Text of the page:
Proton therapy is a kind of radiation used to treat cancer. Like other types of radiation, proton therapy kills cancer cells and stops them from growing.
Unlike other types of radiation therapy that use x-rays to destroy cancer cells, proton therapy uses a beam of special particles called protons. Doctors can better aim proton beams onto a tumor, so there is less damage to the surrounding healthy tissue. This allows doctors to use a higher dose of radiation with proton therapy than they can use with x-rays.
Proton therapy is used to treat cancers that have not spread. Because it causes less damage to healthy tissue, proton therapy is often used for cancers that are very close to critical parts of the body.
Doctors may use proton therapy to treat the following types of cancer:
- Brain (acoustic neuroma, childhood brain tumors)
- Eye (ocular melanoma, retinoblastoma)
- Head and neck
- Spine (chordoma, chondrosarcoma)
- Lymph system cancer
Researchers are also studying whether proton therapy might be used to treat other noncancerous conditions, including macular degeneration.
HOW IT WORKS
Your health care provider will fit you with a special device that holds your body still during treatment. The actual device used depends on the location of your cancer. For example, people with head cancers may be fitted for a special mask.
Next, you will have a computed tomography (CT) or magnetic resonance imaging (MRI) scan to map out the exact area to be treated. During the scan, you will wear the device that helps you stay still. The radiation oncologist will use a computer to trace the tumor and outline the angles at which the proton beams will enter your body.
Proton therapy is performed on an outpatient basis. The treatment takes a few minutes a day over a period of 6 to 7 weeks, depending on the type of cancer. Before the treatment begins, you will get into the device that will hold you still. The radiation therapist will take a few x-rays to fine-tune the treatment.
You will be placed inside a donut-shaped device called a gantry. It will rotate around you and point the protons in the direction of the tumor. A machine called a synchrotron or cyclotron creates and speeds up the protons. Then the protons are removed from the machine and magnets direct them to the tumor.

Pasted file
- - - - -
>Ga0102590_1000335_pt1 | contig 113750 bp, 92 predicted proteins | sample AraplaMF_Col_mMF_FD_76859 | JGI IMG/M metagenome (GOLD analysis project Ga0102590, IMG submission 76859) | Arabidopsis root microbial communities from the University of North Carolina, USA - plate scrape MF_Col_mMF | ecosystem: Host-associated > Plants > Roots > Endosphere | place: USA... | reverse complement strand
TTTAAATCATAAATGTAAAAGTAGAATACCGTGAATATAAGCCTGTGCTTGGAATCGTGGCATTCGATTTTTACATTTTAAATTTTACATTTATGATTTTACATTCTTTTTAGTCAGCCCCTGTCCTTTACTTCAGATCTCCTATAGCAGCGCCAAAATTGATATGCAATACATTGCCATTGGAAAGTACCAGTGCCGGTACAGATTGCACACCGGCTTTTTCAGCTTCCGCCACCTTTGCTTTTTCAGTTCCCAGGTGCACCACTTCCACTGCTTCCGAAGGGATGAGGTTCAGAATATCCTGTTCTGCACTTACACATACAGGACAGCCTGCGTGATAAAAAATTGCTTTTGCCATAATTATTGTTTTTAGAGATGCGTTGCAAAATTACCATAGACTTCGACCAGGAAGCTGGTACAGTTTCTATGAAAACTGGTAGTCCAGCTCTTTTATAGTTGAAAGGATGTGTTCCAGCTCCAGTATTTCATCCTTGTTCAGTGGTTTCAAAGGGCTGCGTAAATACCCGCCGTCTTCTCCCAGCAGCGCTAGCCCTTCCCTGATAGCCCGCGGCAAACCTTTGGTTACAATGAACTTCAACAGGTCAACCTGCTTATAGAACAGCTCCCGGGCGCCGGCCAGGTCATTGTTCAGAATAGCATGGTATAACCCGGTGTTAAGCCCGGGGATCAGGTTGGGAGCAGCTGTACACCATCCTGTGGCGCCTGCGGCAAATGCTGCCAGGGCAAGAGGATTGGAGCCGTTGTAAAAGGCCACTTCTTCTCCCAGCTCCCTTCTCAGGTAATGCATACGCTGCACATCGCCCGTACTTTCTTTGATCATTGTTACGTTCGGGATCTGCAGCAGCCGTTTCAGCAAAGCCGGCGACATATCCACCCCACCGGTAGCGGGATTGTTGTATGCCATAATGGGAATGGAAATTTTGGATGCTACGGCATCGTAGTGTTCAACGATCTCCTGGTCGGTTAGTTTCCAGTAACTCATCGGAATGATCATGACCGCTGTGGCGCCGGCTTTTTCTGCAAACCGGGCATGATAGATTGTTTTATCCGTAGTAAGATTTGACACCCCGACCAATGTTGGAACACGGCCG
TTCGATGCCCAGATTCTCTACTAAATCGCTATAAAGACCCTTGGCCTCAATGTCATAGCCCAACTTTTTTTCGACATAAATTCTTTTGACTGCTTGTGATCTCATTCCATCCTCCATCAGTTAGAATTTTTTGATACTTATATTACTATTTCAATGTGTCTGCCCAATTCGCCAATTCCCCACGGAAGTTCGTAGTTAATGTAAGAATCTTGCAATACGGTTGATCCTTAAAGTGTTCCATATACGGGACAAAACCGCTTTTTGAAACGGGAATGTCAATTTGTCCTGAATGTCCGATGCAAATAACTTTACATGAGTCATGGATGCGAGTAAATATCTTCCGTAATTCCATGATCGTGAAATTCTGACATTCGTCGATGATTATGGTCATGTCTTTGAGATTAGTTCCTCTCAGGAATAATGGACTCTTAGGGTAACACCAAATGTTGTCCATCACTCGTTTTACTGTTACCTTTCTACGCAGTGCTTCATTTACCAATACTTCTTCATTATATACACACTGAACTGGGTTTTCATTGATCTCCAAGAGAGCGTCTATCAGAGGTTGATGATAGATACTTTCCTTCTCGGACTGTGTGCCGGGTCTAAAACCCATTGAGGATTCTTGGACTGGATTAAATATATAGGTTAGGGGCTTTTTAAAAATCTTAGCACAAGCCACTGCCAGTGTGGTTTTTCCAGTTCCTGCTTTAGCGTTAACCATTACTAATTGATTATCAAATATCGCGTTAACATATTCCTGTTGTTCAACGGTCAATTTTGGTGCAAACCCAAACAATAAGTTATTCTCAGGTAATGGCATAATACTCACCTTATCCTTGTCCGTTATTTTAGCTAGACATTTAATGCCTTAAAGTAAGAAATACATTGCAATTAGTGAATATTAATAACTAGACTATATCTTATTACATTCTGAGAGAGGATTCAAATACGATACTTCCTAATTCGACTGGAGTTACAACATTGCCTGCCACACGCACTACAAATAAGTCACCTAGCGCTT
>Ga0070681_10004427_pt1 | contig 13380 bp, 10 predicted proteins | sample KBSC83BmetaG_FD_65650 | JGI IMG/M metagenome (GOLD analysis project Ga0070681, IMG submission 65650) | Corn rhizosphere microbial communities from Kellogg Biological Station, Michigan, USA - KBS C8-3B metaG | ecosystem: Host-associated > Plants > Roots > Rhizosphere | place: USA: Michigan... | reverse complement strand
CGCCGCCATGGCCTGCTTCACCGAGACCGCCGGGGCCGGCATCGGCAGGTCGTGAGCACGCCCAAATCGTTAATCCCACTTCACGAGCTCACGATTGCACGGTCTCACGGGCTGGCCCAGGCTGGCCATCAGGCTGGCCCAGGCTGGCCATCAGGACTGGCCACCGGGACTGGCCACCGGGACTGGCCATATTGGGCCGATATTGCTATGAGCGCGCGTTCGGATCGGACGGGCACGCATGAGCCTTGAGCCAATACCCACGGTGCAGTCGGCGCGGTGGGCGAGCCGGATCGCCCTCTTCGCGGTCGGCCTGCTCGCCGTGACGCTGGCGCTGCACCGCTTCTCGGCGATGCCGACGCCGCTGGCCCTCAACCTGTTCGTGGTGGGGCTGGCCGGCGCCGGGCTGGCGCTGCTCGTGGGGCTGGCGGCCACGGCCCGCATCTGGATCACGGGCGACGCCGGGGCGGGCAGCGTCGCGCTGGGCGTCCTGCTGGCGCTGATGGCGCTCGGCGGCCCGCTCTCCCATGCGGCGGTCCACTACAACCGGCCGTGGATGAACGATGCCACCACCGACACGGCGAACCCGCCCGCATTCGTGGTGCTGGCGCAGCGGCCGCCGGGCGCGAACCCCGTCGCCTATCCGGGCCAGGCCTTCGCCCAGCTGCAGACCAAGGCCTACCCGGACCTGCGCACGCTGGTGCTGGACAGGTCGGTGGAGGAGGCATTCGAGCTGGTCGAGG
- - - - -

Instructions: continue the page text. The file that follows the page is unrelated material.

The technician will leave the room while you are having proton therapy. The treatment should only take 1 to 2 minutes. You should not feel any discomfort. After the treatment is over, the technician will return to the room and help you remove the device that held you still.
Proton therapy may have side effects, but these tend to be milder than with x-ray radiation because proton therapy causes less damage to healthy tissues. Side effects depend upon the area being treated, but may include skin redness and temporary hair loss in the radiation area.
AFTER THE PROCEDURE
Following proton therapy, you should be able to resume your normal activities. You will likely see your doctor every 3 to 4 months for a follow-up exam.
Proton beam therapy; Cancer - proton therapy; Radiation therapy - proton therapy; Prostate cancer - proton therapy
Levin WP, DeLaney TF. Charged particle radiotherapy. In: Gunderson LL, Tepper JE, eds. Clinical Radiation Oncology. 4th ed. Philadelphia, PA: Elsevier; 2016:chap 19.
National Association for Proton Therapy website. Frequently asked questions. proton-therapy.org/questions.htm. Accessed May 15, 2018.
Zeman EM, Schreiber EC, Tepper JE. Basics of radiation therapy. In: Niederhuber JE, Armitage JO, Doroshow JH, Kastan MB, Tepper JE, eds. Abeloff's Clinical Oncology. 5th ed. Philadelphia, PA: Elsevier Saunders; 2014:chap 27.
Review Date 4/2/2018
Updated by: Richard LoCicero, MD, private practice specializing in hematology and medical oncology, Longstreet Cancer Center, Gainesville, GA. Review provided by VeriMed Healthcare Network. Also reviewed by David Zieve, MD, MHA, Medical Director, Brenda Conaway, Editorial Director, and the A.D.A.M. Editorial team.